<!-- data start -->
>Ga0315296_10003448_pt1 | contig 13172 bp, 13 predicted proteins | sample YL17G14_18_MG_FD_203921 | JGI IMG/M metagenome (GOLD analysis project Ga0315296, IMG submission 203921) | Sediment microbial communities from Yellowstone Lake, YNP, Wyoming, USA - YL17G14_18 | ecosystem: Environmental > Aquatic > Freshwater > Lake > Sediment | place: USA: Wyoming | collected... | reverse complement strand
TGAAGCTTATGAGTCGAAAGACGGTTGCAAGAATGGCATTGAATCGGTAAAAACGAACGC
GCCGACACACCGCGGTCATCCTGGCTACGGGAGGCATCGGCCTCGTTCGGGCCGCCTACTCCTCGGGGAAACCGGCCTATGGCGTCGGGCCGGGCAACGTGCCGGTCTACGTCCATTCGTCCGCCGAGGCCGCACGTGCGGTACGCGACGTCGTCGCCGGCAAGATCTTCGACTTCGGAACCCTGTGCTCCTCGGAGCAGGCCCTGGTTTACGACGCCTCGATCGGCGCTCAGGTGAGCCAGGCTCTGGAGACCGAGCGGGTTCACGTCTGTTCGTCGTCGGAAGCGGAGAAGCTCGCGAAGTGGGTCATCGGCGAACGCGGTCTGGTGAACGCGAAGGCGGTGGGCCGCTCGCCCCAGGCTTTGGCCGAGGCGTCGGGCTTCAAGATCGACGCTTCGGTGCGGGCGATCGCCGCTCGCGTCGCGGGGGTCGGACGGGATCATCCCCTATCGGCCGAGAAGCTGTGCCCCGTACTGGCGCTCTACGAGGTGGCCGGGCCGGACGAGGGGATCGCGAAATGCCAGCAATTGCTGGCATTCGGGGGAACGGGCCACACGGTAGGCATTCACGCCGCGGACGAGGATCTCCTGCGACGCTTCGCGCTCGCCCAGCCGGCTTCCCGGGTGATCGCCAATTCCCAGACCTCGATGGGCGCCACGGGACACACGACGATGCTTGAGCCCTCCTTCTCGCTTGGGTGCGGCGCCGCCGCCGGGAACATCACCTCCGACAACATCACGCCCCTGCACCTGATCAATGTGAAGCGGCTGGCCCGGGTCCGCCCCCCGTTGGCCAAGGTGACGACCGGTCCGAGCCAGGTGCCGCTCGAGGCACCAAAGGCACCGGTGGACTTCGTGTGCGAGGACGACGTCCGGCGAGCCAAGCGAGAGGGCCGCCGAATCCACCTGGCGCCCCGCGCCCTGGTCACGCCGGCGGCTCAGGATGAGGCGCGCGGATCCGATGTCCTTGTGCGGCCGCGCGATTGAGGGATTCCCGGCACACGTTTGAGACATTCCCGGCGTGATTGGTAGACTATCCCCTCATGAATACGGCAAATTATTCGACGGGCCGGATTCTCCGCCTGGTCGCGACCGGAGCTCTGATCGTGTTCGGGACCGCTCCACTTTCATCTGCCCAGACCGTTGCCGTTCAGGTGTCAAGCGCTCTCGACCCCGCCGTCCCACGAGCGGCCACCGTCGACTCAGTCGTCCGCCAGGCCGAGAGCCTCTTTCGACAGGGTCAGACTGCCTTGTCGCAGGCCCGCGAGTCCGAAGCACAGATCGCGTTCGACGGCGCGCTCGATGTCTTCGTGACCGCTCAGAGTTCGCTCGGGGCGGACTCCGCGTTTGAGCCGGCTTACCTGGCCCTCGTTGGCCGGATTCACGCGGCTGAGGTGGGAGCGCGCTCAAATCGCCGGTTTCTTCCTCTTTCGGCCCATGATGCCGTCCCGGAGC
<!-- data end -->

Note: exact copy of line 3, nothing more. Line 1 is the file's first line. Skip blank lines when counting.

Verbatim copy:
GCCGACACACCGCGGTCATCCTGGCTACGGGAGGCATCGGCCTCGTTCGGGCCGCCTACTCCTCGGGGAAACCGGCCTATGGCGTCGGGCCGGGCAACGTGCCGGTCTACGTCCATTCGTCCGCCGAGGCCGCACGTGCGGTACGCGACGTCGTCGCCGGCAAGATCTTCGACTTCGGAACCCTGTGCTCCTCGGAGCAGGCCCTGGTTTACGACGCCTCGATCGGCGCTCAGGTGAGCCAGGCTCTGGAGACCGAGCGGGTTCACGTCTGTTCGTCGTCGGAAGCGGAGAAGCTCGCGAAGTGGGTCATCGGCGAACGCGGTCTGGTGAACGCGAAGGCGGTGGGCCGCTCGCCCCAGGCTTTGGCCGAGGCGTCGGGCTTCAAGATCGACGCTTCGGTGCGGGCGATCGCCGCTCGCGTCGCGGGGGTCGGACGGGATCATCCCCTATCGGCCGAGAAGCTGTGCCCCGTACTGGCGCTCTACGAGGTGGCCGGGCCGGACGAGGGGATCGCGAAATGCCAGCAATTGCTGGCATTCGGGGGAACGGGCCACACGGTAGGCATTCACGCCGCGGACGAGGATCTCCTGCGACGCTTCGCGCTCGCCCAGCCGGCTTCCCGGGTGATCGCCAATTCCCAGACCTCGATGGGCGCCACGGGACACACGACGATGCTTGAGCCCTCCTTCTCGCTTGGGTGCGGCGCCGCCGCCGGGAACATCACCTCCGACAACATCACGCCCCTGCACCTGATCAATGTGAAGCGGCTGGCCCGGGTCCGCCCCCCGTTGGCCAAGGTGACGACCGGTCCGAGCCAGGTGCCGCTCGAGGCACCAAAGGCACCGGTGGACTTCGTGTGCGAGGACGACGTCCGGCGAGCCAAGCGAGAGGGCCGCCGAATCCACCTGGCGCCCCGCGCCCTGGTCACGCCGGCGGCTCAGGATGAGGCGCGCGGATCCGATGTCCTTGTGCGGCCGCGCGATTGAGGGATTCCCGGCACACGTTTGAGACATTCCCGGCGTGATTGGTAGACTATCCCCTCATGAATACGGCAAATTATTCGACGGGCCGGATTCTCCGCCTGGTCGCGACCGGAGCTCTGATCGTGTTCGGGACCGCTCCACTTTCATCTGCCCAGACCGTTGCCGTTCAGGTGTCAAGCGCTCTCGACCCCGCCGTCCCACGAGCGGCCACCGTCGACTCAGTCGTCCGCCAGGCCGAGAGCCTCTTTCGACAGGGTCAGACTGCCTTGTCGCAGGCCCGCGAGTCCGAAGCACAGATCGCGTTCGACGGCGCGCTCGATGTCTTCGTGACCGCTCAGAGTTCGCTCGGGGCGGACTCCGCGTTTGAGCCGGCTTACCTGGCCCTCGTTGGCCGGATTCACGCGGCTGAGGTGGGAGCGCGCTCAAATCGCCGGTTTCTTCCTCTTTCGGCCCATGATGCCGTCCCGGAGC